a guest Feb 18th, 2020 89 Never
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- Here is the quote from Omnipotent at Resetera
- No but for real
- The biggest single change in terms of design moving from Dark Souls to Elden Ring is the “open world”. But there are a million open world games from MMO’s to AAA games to BOTW, some very similar and some very different and some have even said “Well, isn’t Dark Souls already Open World? [From a certain point of view]. So let’s take a look at Elden Ring’s Open World in terms of design.
- Remember when you first played Dark Souls and how cool it was traversing the world, especially once you got passed the early areas and human settlements like Undead Parish? Entering Sen’s Fortress, The Tomb of Giants and Anor Londo? All these incredible and varying locales that made this world feel much larger than it really is and the scale at which things were designed making you feel like this world was truly not built for the likes of you? It’s something I definitely missed from later titles. But after the shininess has worn off you’re able to start seeing that this massive world wasn’t really all that massive and was, realistically quite small. I want you to think about that while also thinking about Miyazaki’s quote of “we want to do things we weren’t able to do with Dark Souls”. Imagine a game in which that illusion was able to be made a lot more “real”. Now open your (metaphorical) eyes to Elden Ring.
- Due to the nature of the game being “open world” it’s also able to more effectively capitalize on the concept of being able to see an area long before you reach it as well as looking back across the land to places you have already been, seeing how places connect and what not. This one of Dark Souls 1’s most charming elements and it’s been brought forward into Elden Ring in both a more natural way and on a much larger and more effective scale and I’d imagine that’s a design element that most will appreciate, as I certainly do. You’ll be traveling across the world and seeing places long before you’re able to reach them. Imagine a scenario in which you arrive at the staircase like the one in the dungeon in DS3, looking out across a vast distance to see a castle like Archdragon peak. But instead of having to psychically transport yourself there you know that eventually you’ll be able to cross that vast distance, bridge that gap and reach that castle to find what lies inside. The increased scale and scope is a hugely important pillar of this title.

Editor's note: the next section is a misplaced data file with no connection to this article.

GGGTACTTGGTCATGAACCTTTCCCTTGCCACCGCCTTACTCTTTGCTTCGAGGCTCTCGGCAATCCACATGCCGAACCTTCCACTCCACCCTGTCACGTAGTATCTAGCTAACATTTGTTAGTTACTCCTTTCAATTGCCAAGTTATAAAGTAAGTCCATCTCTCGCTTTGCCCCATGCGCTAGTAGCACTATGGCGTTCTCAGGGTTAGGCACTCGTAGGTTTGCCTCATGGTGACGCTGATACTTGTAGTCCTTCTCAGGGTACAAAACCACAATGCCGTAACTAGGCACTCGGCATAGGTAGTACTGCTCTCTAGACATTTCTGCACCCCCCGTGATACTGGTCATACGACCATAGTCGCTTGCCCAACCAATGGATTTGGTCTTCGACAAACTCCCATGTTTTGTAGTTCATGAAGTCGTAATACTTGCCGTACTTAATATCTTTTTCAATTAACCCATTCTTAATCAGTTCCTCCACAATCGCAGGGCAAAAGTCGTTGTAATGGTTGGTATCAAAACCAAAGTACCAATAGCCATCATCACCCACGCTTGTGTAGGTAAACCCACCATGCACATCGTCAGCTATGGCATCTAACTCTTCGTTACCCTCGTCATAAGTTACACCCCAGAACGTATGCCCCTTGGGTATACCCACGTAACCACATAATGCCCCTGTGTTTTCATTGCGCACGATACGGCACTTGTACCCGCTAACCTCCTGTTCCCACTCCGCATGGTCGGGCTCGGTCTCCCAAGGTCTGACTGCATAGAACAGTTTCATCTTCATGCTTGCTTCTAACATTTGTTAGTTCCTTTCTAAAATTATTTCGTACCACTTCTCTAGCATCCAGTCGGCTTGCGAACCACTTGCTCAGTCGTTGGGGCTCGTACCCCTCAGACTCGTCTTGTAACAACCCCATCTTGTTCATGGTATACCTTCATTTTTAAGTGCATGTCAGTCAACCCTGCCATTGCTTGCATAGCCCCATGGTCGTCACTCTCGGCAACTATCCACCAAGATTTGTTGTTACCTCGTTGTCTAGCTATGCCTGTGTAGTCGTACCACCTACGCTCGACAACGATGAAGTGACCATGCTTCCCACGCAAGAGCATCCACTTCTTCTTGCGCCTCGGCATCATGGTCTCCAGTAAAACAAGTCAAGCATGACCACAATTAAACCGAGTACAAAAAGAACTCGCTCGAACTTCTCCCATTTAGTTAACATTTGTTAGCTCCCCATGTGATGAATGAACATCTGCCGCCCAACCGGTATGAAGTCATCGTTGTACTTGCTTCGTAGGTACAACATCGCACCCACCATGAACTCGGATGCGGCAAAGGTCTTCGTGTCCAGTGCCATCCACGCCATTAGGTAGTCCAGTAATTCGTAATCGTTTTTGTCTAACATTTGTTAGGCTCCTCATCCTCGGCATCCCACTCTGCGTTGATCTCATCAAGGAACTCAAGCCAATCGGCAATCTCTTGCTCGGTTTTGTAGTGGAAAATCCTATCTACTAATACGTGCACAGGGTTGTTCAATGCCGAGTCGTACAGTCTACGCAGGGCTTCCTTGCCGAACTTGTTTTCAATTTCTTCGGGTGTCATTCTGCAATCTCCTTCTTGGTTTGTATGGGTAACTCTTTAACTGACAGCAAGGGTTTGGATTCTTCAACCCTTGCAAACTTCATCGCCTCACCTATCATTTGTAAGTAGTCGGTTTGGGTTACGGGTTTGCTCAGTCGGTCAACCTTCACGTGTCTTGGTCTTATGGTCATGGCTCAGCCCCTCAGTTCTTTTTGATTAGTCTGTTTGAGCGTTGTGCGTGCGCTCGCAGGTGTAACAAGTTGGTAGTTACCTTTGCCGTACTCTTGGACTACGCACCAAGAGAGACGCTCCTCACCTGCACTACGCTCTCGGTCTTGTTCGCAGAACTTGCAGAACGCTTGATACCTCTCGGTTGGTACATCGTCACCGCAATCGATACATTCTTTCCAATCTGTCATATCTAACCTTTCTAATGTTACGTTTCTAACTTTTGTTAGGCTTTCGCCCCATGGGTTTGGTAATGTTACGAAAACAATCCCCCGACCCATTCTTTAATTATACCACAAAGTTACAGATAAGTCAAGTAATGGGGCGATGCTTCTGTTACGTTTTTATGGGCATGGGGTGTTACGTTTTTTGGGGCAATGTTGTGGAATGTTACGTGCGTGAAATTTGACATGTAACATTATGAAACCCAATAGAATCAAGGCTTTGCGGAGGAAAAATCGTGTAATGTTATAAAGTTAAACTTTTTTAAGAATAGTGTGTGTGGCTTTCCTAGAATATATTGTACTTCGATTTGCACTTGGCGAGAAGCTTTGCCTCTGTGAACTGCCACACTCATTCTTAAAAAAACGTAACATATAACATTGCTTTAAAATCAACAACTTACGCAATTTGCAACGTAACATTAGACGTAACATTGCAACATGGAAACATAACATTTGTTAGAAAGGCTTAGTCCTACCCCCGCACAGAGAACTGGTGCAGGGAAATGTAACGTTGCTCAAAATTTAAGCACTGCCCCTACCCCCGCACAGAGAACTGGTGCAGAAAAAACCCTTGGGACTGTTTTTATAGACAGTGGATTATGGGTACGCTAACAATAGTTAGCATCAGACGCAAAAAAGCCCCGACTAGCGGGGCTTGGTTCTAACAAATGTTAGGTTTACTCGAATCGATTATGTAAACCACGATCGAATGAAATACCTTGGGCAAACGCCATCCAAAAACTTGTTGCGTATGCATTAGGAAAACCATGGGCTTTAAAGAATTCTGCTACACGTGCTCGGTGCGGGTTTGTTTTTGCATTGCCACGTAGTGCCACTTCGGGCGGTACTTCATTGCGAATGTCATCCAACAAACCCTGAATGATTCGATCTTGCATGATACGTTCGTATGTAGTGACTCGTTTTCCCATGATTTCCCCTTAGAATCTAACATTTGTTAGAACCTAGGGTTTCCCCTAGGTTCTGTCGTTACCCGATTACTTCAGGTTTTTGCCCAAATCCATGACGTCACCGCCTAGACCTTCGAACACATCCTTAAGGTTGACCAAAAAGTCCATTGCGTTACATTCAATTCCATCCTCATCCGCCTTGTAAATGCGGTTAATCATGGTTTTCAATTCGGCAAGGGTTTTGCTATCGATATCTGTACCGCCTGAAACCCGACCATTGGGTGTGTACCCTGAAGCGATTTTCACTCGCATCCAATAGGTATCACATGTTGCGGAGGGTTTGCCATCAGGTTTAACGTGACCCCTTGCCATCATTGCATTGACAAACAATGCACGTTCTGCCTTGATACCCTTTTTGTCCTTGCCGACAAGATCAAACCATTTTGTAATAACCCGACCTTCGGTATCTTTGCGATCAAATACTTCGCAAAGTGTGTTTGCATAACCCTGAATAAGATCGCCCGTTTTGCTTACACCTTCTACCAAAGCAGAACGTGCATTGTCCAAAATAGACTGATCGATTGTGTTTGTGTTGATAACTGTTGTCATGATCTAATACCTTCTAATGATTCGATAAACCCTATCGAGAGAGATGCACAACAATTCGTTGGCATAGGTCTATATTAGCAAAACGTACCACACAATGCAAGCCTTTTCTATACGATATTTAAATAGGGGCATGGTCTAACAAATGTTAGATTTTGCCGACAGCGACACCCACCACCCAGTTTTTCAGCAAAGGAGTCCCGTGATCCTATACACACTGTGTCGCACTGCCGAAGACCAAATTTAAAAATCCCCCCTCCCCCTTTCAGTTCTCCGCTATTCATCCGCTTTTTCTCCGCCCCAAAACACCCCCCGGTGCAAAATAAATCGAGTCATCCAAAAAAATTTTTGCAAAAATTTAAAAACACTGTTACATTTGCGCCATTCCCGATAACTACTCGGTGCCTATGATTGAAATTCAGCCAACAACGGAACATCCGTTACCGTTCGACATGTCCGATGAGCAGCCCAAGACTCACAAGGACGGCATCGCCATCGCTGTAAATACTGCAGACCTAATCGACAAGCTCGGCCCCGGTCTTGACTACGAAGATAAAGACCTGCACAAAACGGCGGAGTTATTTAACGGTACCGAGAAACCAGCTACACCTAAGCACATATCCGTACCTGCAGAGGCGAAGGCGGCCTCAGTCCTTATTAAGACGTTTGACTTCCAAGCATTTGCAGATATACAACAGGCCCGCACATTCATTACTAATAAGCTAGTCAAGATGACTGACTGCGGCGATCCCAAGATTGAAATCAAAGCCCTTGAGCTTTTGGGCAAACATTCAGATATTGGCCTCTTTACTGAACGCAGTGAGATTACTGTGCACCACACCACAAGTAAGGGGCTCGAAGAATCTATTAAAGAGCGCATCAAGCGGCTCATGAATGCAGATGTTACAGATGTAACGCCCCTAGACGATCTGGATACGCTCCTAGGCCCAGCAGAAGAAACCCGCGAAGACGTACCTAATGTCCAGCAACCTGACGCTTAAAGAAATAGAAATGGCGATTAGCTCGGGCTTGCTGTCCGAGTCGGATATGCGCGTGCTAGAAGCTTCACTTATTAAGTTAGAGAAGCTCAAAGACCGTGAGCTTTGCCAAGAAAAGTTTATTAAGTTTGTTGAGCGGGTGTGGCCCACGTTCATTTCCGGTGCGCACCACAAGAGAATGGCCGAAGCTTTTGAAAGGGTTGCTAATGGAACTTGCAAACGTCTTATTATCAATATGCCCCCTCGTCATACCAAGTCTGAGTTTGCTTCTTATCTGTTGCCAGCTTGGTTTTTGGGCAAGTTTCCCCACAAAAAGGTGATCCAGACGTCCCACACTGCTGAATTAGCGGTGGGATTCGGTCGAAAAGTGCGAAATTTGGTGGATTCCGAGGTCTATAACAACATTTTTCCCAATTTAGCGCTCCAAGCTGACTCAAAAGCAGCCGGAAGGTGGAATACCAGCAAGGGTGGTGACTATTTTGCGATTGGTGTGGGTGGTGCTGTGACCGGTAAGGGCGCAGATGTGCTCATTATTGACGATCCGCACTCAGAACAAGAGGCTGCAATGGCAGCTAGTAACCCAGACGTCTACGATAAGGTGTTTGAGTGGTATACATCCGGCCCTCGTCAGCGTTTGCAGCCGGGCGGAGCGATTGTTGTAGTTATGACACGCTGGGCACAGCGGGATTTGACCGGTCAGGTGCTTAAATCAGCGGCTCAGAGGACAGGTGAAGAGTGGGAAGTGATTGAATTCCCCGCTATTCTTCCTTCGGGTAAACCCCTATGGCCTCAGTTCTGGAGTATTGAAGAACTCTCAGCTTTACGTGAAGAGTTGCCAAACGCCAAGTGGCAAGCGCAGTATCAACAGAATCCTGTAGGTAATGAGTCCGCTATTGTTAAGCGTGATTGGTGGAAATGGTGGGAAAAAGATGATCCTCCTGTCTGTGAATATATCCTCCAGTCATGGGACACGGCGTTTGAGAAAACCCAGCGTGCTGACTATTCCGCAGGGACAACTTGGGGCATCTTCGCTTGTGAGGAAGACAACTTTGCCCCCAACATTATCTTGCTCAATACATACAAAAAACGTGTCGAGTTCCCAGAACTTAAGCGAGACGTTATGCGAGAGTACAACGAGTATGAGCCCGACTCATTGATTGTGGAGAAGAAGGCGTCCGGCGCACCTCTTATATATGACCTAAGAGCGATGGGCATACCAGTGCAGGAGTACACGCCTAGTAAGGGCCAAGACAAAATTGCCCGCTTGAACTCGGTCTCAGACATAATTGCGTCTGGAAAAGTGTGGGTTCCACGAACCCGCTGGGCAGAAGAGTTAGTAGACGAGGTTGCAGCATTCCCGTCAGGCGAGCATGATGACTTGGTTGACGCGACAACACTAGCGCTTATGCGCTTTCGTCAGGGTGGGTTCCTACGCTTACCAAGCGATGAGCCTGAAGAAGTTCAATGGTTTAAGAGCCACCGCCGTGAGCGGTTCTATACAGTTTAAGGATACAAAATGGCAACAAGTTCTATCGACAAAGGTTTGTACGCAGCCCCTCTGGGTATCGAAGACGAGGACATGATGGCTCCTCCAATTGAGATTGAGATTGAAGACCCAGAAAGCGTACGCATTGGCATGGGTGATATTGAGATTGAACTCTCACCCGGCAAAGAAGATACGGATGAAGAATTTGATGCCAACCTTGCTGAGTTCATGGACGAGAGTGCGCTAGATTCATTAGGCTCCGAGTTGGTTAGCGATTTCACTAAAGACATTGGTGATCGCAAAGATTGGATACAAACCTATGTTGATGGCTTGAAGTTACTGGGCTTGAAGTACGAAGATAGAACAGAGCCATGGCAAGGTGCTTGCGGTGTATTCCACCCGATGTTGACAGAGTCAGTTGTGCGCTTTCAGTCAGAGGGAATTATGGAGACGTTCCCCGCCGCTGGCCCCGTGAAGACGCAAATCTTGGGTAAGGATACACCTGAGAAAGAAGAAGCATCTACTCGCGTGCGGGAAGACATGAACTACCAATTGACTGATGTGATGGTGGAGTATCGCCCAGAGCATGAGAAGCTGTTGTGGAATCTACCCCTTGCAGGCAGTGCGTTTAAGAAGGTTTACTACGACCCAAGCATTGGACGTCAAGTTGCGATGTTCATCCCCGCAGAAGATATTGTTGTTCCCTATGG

- That being said, this world is quite large. Before you start freaking out and going “but From said this isn’t your typical open world, is this going to be a big, largely empty world with random crap sprinkled throughout the world just to fill the space?” Short answer: Absolutely not. Long answer: one of the pillars of design in Elden Ring is to create a meaningful and fully realized world (to the best of From’s ability). Which doesn’t mean collectathons, random and sparse packs of copy pasted enemies and a lot of landmass simply for the sake of having a lot of landmass. What’s important is creating a variety of experiences for you to encounter and face throughout your journey while also making the world feel real and alive, like a place you can truly immerse yourself in and lose hours to and to a massively greater degree than in previous titles. As well as filling the world with interesting landmarks to draw your attention and help you familiarize yourself with your surroundings but also points of interest along your journey from one goal to another.
- Areas will connect to one another like Dark Souls and I think it’s worth mentioning that they are aware of the problems of the infamous Iron Keep > Earthern Peak and the increased space allows things like that to be avoided.